The Adverse Events in Lumbar Dynamic Stabilization: a Prospective Case Series

  • Pedro Gregori
  • Melissa Manfrinato Avamileno
  • Henrique Isoldi Pohl
  • Alexandre Barros Costa
  • Marcelo Wajchenberg
  • Luiz Carlos de Abreu
  • Blanca Elena Guerrero Daboin
  • Marcelo Ferraz de Campos
  • Vitor Engrácia Valenti
  • Luciano Miller Reis Rodrigues

Abstract

BACKGROUND: We aimed to evaluate the complication rate in lumbar dynamic stabilization surgery for back pain in situations where conventional rigid implants could have been employed, with a follow-up of at least five years. METHODS AND FINDINGS: All patients who underwent semi-rigid lumbar spine fixation with the dynamic system consecutively between 2002 and 2007 in our departmentwere included. Minimum follow up period was 5. Adverse events and reoperations were registered for analysis. In the study period, 144 patients were treated with the dynamic system and studied. Three screws were badly positioned. There were two (1,39%) infections, with surgical cleaning necessary in one case. The late complications included a radiolucency signal in 22 screws (2,86%) and four broken screws (0,52%) out of 770 screws.Nineteen patients (20,13%) needed reoperation due to pain or screw associated problems. Three (2,08%) of these cases received additional treatment due to segmental kyphosis, five (3,47%) due to flat back, five (3,47%) due to adjacent level stenosis, 4 (2,7%) due to lumbar pain complaints, and two (1,39%) due to a broken screw. CONCLUSIONS: The lumbar dynamic stabilization system is an option for the treatment of degenerative spinal diseases. However it is not free of adverse events and had rates of implant failure, complications, and reoperations similar to those described on literature with rigid systems.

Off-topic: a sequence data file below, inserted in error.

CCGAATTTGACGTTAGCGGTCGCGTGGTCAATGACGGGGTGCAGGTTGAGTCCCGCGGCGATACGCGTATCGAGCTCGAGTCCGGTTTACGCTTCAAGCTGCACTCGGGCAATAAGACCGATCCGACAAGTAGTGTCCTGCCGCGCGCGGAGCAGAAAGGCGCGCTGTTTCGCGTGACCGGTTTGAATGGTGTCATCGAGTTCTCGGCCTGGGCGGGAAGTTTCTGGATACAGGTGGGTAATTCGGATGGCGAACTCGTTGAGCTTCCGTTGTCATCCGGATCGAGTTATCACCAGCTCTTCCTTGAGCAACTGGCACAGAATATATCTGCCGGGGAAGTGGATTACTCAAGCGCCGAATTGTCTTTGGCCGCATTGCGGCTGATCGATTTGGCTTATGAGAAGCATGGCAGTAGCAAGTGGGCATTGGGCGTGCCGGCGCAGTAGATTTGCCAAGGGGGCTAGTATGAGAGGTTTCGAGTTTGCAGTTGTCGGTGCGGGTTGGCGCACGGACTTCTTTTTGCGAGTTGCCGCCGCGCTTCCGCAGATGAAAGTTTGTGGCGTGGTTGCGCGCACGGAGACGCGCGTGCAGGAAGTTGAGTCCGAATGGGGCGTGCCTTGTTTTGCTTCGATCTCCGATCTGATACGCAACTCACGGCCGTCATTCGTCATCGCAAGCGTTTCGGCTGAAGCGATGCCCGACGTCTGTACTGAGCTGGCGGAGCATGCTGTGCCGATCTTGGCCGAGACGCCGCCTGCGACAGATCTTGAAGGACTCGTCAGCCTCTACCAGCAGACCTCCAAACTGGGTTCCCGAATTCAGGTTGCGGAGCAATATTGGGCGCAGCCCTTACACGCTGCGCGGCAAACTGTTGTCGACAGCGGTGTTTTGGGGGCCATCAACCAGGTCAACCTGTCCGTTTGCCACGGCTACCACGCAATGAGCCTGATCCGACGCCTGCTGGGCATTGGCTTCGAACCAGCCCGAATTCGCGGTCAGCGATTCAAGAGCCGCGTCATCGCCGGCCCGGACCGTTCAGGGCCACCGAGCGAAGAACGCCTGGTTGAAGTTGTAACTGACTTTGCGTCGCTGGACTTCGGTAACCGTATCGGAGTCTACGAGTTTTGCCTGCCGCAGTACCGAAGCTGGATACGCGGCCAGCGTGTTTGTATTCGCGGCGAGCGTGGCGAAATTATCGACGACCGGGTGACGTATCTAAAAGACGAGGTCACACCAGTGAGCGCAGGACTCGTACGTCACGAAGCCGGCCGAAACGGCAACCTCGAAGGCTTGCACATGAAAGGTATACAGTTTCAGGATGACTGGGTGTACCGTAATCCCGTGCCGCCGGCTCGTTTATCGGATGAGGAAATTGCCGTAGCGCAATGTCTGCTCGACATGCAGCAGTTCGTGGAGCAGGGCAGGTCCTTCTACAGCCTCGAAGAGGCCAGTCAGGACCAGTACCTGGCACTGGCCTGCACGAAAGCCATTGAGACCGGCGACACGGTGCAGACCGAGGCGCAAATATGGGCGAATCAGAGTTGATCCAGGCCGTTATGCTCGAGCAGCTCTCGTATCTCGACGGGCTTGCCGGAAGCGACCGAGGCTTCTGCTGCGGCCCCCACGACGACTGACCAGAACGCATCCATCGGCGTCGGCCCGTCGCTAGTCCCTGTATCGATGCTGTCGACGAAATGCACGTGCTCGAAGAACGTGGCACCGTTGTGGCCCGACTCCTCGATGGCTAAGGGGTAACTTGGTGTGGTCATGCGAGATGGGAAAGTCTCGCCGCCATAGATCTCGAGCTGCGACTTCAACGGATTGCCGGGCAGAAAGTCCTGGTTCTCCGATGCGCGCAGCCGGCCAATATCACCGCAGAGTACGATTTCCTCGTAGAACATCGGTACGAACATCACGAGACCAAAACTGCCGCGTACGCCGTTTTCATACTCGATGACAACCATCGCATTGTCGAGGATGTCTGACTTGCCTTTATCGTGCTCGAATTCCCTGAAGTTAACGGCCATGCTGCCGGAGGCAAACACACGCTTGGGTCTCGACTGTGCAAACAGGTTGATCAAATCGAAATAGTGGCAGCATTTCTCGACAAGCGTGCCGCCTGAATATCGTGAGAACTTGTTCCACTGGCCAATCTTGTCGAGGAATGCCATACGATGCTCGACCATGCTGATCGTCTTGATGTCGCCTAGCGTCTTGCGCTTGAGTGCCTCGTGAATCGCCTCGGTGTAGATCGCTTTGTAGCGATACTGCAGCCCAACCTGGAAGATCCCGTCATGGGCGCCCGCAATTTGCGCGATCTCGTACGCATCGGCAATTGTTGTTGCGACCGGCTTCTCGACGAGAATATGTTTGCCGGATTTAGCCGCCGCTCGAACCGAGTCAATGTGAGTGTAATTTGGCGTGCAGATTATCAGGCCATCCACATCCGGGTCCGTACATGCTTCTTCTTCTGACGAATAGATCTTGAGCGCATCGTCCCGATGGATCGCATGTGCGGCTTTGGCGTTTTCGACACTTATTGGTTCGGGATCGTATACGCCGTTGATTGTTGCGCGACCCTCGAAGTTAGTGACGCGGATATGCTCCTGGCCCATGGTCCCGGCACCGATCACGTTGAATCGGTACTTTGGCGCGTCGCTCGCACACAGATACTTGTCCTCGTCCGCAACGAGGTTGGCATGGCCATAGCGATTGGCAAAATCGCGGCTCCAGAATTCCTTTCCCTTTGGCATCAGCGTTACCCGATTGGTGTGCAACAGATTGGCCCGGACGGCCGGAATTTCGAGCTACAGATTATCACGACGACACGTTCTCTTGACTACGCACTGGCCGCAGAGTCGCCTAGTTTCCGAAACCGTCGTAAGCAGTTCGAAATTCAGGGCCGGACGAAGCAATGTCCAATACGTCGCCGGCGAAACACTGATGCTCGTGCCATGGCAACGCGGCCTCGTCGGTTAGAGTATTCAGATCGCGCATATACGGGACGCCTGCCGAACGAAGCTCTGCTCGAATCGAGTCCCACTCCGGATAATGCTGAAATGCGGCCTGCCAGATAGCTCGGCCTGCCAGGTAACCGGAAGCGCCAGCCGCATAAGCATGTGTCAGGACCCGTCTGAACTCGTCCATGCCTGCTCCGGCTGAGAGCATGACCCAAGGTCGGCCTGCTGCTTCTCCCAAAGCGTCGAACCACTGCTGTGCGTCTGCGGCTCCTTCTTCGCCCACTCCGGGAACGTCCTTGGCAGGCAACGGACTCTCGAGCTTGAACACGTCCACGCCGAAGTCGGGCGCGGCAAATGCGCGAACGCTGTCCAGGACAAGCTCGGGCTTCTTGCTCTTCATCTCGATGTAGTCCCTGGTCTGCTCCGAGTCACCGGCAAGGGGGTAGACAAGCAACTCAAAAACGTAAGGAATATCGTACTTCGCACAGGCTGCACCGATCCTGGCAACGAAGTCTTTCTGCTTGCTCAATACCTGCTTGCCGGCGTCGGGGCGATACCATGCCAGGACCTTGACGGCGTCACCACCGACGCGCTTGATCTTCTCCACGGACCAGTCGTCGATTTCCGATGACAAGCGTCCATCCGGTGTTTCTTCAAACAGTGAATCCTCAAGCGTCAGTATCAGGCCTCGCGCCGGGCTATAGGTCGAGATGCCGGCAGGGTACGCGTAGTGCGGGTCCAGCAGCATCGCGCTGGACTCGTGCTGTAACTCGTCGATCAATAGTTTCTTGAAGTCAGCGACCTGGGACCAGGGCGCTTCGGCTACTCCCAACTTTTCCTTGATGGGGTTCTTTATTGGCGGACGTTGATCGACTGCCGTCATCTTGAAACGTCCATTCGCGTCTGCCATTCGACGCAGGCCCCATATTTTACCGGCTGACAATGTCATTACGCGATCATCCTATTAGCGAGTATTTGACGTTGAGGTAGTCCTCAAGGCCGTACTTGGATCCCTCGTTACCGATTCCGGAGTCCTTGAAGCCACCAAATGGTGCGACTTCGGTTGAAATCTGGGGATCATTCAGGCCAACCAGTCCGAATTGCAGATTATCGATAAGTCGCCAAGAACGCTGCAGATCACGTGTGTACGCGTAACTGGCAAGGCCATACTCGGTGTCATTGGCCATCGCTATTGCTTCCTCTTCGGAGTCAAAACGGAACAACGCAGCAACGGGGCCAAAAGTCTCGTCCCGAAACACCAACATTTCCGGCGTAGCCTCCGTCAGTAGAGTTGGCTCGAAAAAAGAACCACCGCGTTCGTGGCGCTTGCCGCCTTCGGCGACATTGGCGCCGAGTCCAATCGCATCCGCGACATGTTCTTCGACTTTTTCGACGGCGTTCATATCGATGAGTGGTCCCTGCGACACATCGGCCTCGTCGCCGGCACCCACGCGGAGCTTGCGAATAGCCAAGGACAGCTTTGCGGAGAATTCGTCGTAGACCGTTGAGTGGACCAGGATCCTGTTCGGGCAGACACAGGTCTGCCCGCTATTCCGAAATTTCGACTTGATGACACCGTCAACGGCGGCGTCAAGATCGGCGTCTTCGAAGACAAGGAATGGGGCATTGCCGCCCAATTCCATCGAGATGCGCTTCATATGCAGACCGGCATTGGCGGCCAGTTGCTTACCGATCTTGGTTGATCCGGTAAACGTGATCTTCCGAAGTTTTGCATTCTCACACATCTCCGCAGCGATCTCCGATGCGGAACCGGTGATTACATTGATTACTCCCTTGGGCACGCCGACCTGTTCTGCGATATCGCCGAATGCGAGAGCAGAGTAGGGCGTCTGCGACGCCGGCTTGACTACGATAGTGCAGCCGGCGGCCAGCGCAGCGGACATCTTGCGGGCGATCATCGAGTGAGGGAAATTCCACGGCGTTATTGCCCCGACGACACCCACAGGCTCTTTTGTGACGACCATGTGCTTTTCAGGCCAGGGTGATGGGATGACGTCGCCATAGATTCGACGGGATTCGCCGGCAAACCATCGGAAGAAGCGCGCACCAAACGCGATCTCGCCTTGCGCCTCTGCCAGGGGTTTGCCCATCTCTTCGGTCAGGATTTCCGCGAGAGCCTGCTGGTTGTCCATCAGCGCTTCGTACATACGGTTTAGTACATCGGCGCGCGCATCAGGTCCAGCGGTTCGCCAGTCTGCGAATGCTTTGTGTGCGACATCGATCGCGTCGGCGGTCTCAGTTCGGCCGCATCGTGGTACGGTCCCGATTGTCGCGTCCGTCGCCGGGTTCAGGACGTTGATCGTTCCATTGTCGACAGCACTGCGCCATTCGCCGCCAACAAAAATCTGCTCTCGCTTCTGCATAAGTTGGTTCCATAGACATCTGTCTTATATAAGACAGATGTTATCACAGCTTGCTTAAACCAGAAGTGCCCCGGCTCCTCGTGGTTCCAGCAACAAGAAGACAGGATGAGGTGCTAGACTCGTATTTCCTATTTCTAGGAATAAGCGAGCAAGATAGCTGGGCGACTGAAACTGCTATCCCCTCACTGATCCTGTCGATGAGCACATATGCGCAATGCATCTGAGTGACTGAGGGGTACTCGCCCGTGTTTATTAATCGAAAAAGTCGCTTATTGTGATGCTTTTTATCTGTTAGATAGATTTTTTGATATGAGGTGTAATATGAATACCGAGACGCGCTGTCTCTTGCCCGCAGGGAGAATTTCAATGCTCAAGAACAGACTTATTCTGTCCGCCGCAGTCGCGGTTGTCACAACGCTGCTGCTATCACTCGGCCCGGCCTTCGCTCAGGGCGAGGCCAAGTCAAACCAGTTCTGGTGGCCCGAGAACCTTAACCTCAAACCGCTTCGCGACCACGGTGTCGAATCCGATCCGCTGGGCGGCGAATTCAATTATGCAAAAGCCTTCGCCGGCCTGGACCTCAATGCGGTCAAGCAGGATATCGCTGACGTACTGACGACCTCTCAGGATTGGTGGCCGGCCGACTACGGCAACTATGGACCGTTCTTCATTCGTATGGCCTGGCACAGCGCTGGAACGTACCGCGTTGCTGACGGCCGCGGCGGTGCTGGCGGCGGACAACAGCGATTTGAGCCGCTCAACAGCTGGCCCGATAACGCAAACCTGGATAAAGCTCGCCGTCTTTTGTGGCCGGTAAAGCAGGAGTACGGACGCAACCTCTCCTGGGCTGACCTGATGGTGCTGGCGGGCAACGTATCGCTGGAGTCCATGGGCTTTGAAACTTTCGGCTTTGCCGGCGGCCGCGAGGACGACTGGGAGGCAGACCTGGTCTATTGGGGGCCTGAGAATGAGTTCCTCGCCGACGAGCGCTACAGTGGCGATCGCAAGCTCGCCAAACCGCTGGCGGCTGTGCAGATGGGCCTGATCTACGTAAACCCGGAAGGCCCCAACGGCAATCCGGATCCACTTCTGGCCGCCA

Published
Aug 28, 2015
How to Cite
GREGORI, Pedro et al. The Adverse Events in Lumbar Dynamic Stabilization: a Prospective Case Series. International Archives of Medicine, [S.l.], v. 8, aug. 2015. ISSN 1755-7682. Available at: <http://imed.pub/ojs/index.php/iam/article/view/1024>. Date accessed: 22 sep. 2019. doi: http://dx.doi.org/10.3823/1798.
Section
Physical Medicine and Rehabilitation

Keywords

Lumbar vertebrae; Surgery; Spinal fusion; Low Back Pain

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